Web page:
At about 4 p.m. we arrived at a row of houses, one of which was illegally occupied by the army. A member of our group photographed the house a evidence of illegal activity. Two hundred metres further on the army stopped our bus and demanded the camera. Three of our group left the bus to discuss the matter with the commandante in the house. After about ten minutes there was a burst of fire from an automatic weapon. We crawled along the floor of the bus to take shelter outside. As we did a mortar bomb exploded. To our relief our companions were released and we were allowed to leave. The whole incident had been a pyro-technic display designed to scare us.
That night we stayed in a lodging house in a nearby village. The owner was extremely anxious that in the event of the army arriving and demanding our beds we should offer no resistance. We heard from a man whose home the army had occupied. They were using the fact that there was coca on his land to dissuade him from making an official complaint. The following day, more examples of the army�s abuse of the local population came to our attention. We heard of a school being occupied in a neighbouring village. A woman took us to her home above a workshop. Three days before the army had thrown a bomb into the workshop, alleging it to be a storage facility for chemicals used in the production of cocaine.
Then there were more accounts of fumigations. Between 10 and 15 planes had fumigated the area in 5 weeks destroying an estimated third of the crops in the vicinity. A lawyer who was on the commission told the meeting that the Colombian Courts had ordered fumigations to cease until a study had been carried out into their impact. The state had appealed the decision and as the status quo prevails pending an appeal, the fumigations continue.
At the next village we met with campesinos in a grey concrete building that was open to the elements. it was the school. There were more accounts of fumigations: two hectares of rubber destroyed, one hector of grazing land, two hectares of maize, livestock losing body hair and still born calves. The most serious incident concerned a nine year old girl. She had required hospital treatment in Bucaramanga after eating a guava contaminated with herbicide. A number of campesinos raised concern about the future. There was no advice about when fumigated land could be used to grow crops. The meeting went on to discuss the State compensation scheme and its deficiencies. A member of the US based human rights group, Witness For Peace spoke of his experiences of the compensation scheme in Putamayo. Out of 8000 claims only two cases had received compensation, 430 studies had been completed leaving in excess of 7500 outstanding three years after the scheme began.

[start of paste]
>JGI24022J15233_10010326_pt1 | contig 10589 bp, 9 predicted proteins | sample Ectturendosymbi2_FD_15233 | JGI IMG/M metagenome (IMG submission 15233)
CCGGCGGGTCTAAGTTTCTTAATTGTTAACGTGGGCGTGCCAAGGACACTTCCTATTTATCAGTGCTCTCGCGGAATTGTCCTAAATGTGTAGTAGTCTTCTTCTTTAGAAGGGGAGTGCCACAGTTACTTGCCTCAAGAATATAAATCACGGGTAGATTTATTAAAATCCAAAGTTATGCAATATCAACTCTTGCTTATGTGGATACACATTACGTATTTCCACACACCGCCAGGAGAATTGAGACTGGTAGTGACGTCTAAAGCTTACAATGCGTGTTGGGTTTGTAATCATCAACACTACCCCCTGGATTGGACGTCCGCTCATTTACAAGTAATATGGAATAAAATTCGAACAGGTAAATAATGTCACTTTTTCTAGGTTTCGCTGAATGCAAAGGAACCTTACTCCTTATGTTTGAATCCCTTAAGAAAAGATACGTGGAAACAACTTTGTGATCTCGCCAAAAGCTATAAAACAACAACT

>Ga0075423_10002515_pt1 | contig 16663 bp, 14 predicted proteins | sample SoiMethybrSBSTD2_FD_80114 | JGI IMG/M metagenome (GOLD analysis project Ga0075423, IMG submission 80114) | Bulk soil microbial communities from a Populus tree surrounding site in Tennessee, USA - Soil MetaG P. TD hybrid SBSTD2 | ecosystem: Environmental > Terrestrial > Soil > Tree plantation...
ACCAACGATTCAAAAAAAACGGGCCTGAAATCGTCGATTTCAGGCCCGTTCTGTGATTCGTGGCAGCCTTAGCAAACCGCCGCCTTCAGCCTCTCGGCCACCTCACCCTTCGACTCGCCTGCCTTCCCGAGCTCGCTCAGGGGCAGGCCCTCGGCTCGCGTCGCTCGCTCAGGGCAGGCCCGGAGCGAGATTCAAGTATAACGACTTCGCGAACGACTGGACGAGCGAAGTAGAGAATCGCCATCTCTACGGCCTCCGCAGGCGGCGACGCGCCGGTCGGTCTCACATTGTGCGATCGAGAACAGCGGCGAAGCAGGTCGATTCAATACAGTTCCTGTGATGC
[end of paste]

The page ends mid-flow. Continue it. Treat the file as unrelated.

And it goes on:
On the final day the commission went to a farm on the River Arauca, which forms the border with Venezuela. A farmer showed us a field of maniocre that had been destroyed by fumigations. Next to the field was a lake. The farmer reported that, fish, frogs, and caiman- a protected species had died. Glyphosate is insoluble in water. The damage caused to the environment is likely to be cumulative. A particular cause for concern as the rivers of Arauca feed the Orinoco.
The commission returned to Saravena at 2 p.m. only to learn that half an hour before a double assassination had taken place outside the hospital. One victim was a young woman, Maritza Isabel Linares Qui�onez she had received death threats because of her work amongst displaced indigenous people. The other was a priest, Saulo Carre�o Hernandez, he had agreed to drive Maritza to the hospital where she worked out of concern each day. Somehow the killers who were on a motor cycle managed to negotiate the oil drums placed across each main road to slow traffic down, avoid the army look outs made from black bags filled with sand that are on virtually every street and pass through the check points that ring every exit from the town to make good their escape.